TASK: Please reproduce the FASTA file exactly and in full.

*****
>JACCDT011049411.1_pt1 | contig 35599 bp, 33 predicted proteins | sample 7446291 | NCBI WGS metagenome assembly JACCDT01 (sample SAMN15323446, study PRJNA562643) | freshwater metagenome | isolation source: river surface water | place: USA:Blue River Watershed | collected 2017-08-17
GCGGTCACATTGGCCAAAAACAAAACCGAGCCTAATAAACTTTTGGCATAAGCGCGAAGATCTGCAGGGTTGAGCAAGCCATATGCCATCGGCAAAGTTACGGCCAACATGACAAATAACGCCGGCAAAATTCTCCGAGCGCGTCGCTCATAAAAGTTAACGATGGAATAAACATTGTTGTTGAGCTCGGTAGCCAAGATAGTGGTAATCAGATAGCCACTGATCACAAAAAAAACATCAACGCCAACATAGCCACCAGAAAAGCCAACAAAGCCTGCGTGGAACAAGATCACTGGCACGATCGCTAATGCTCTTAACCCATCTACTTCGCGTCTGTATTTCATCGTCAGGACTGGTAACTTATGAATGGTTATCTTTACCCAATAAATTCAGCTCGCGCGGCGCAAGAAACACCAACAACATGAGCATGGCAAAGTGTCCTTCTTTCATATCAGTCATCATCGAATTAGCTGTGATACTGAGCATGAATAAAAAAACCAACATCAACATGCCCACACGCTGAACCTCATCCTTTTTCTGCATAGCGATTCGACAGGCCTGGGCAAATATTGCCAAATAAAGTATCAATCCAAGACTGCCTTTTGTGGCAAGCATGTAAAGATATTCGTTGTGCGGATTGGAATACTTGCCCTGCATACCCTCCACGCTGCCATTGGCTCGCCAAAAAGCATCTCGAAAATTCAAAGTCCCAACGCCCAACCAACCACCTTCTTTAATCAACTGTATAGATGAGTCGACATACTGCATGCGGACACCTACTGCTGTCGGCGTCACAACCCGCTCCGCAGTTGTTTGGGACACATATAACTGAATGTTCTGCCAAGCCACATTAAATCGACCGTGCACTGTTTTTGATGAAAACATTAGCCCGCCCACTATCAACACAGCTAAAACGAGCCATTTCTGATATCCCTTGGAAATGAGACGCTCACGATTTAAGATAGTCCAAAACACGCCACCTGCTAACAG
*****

>JACCDT011049411.1_pt1 | contig 35599 bp, 33 predicted proteins | sample 7446291 | NCBI WGS metagenome assembly JACCDT01 (sample SAMN15323446, study PRJNA562643) | freshwater metagenome | isolation source: river surface water | place: USA:Blue River Watershed | collected 2017-08-17
GCGGTCACATTGGCCAAAAACAAAACCGAGCCTAATAAACTTTTGGCATAAGCGCGAAGATCTGCAGGGTTGAGCAAGCCATATGCCATCGGCAAAGTTACGGCCAACATGACAAATAACGCCGGCAAAATTCTCCGAGCGCGTCGCTCATAAAAGTTAACGATGGAATAAACATTGTTGTTGAGCTCGGTAGCCAAGATAGTGGTAATCAGATAGCCACTGATCACAAAAAAAACATCAACGCCAACATAGCCACCAGAAAAGCCAACAAAGCCTGCGTGGAACAAGATCACTGGCACGATCGCTAATGCTCTTAACCCATCTACTTCGCGTCTGTATTTCATCGTCAGGACTGGTAACTTATGAATGGTTATCTTTACCCAATAAATTCAGCTCGCGCGGCGCAAGAAACACCAACAACATGAGCATGGCAAAGTGTCCTTCTTTCATATCAGTCATCATCGAATTAGCTGTGATACTGAGCATGAATAAAAAAACCAACATCAACATGCCCACACGCTGAACCTCATCCTTTTTCTGCATAGCGATTCGACAGGCCTGGGCAAATATTGCCAAATAAAGTATCAATCCAAGACTGCCTTTTGTGGCAAGCATGTAAAGATATTCGTTGTGCGGATTGGAATACTTGCCCTGCATACCCTCCACGCTGCCATTGGCTCGCCAAAAAGCATCTCGAAAATTCAAAGTCCCAACGCCCAACCAACCACCTTCTTTAATCAACTGTATAGATGAGTCGACATACTGCATGCGGACACCTACTGCTGTCGGCGTCACAACCCGCTCCGCAGTTGTTTGGGACACATATAACTGAATGTTCTGCCAAGCCACATTAAATCGACCGTGCACTGTTTTTGATGAAAACATTAGCCCGCCCACTATCAACACAGCTAAAACGAGCCATTTCTGATATCCCTTGGAAATGAGACGCTCACGATTTAAGATAGTCCAAAACACGCCACCTGCTAACAG